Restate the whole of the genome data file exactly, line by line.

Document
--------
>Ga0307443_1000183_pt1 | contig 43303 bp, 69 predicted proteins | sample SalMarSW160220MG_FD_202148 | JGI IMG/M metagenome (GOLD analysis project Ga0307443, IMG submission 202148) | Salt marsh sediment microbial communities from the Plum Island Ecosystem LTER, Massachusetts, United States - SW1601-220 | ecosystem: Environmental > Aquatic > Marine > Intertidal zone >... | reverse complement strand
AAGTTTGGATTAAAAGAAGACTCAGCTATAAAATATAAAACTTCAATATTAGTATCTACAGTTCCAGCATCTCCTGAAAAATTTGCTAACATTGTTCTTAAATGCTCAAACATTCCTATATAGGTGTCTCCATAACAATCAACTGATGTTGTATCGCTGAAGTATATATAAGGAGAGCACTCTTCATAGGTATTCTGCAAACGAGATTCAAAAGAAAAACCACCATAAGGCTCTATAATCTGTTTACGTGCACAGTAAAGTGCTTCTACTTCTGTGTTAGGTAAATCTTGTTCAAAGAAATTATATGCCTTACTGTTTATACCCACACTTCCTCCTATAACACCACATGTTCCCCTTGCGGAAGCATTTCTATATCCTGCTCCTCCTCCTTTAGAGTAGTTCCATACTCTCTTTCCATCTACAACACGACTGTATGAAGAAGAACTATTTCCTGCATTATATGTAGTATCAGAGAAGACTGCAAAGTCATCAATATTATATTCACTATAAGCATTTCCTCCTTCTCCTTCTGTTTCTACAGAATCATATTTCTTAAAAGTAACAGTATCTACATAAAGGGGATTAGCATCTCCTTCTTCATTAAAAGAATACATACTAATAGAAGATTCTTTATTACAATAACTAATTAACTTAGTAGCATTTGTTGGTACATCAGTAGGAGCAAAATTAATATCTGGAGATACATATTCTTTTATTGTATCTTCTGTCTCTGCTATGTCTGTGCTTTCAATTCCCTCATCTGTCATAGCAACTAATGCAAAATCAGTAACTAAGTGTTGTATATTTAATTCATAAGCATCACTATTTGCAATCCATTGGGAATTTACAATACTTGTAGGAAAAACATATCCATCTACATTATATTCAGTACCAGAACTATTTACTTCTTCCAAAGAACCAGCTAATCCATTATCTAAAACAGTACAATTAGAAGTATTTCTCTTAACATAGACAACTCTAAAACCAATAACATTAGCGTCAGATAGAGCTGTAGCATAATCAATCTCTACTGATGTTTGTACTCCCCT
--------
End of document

>Ga0307443_1000183_pt1 | contig 43303 bp, 69 predicted proteins | sample SalMarSW160220MG_FD_202148 | JGI IMG/M metagenome (GOLD analysis project Ga0307443, IMG submission 202148) | Salt marsh sediment microbial communities from the Plum Island Ecosystem LTER, Massachusetts, United States - SW1601-220 | ecosystem: Environmental > Aquatic > Marine > Intertidal zone >... | reverse complement strand
AAGTTTGGATTAAAAGAAGACTCAGCTATAAAATATAAAACTTCAATATTAGTATCTACAGTTCCAGCATCTCCTGAAAAATTTGCTAACATTGTTCTTAAATGCTCAAACATTCCTATATAGGTGTCTCCATAACAATCAACTGATGTTGTATCGCTGAAGTATATATAAGGAGAGCACTCTTCATAGGTATTCTGCAAACGAGATTCAAAAGAAAAACCACCATAAGGCTCTATAATCTGTTTACGTGCACAGTAAAGTGCTTCTACTTCTGTGTTAGGTAAATCTTGTTCAAAGAAATTATATGCCTTACTGTTTATACCCACACTTCCTCCTATAACACCACATGTTCCCCTTGCGGAAGCATTTCTATATCCTGCTCCTCCTCCTTTAGAGTAGTTCCATACTCTCTTTCCATCTACAACACGACTGTATGAAGAAGAACTATTTCCTGCATTATATGTAGTATCAGAGAAGACTGCAAAGTCATCAATATTATATTCACTATAAGCATTTCCTCCTTCTCCTTCTGTTTCTACAGAATCATATTTCTTAAAAGTAACAGTATCTACATAAAGGGGATTAGCATCTCCTTCTTCATTAAAAGAATACATACTAATAGAAGATTCTTTATTACAATAACTAATTAACTTAGTAGCATTTGTTGGTACATCAGTAGGAGCAAAATTAATATCTGGAGATACATATTCTTTTATTGTATCTTCTGTCTCTGCTATGTCTGTGCTTTCAATTCCCTCATCTGTCATAGCAACTAATGCAAAATCAGTAACTAAGTGTTGTATATTTAATTCATAAGCATCACTATTTGCAATCCATTGGGAATTTACAATACTTGTAGGAAAAACATATCCATCTACATTATATTCAGTACCAGAACTATTTACTTCTTCCAAAGAACCAGCTAATCCATTATCTAAAACAGTACAATTAGAAGTATTTCTCTTAACATAGACAACTCTAAAACCAATAACATTAGCGTCAGATAGAGCTGTAGCATAATCAATCTCTACTGATGTTTGTACTCCCCT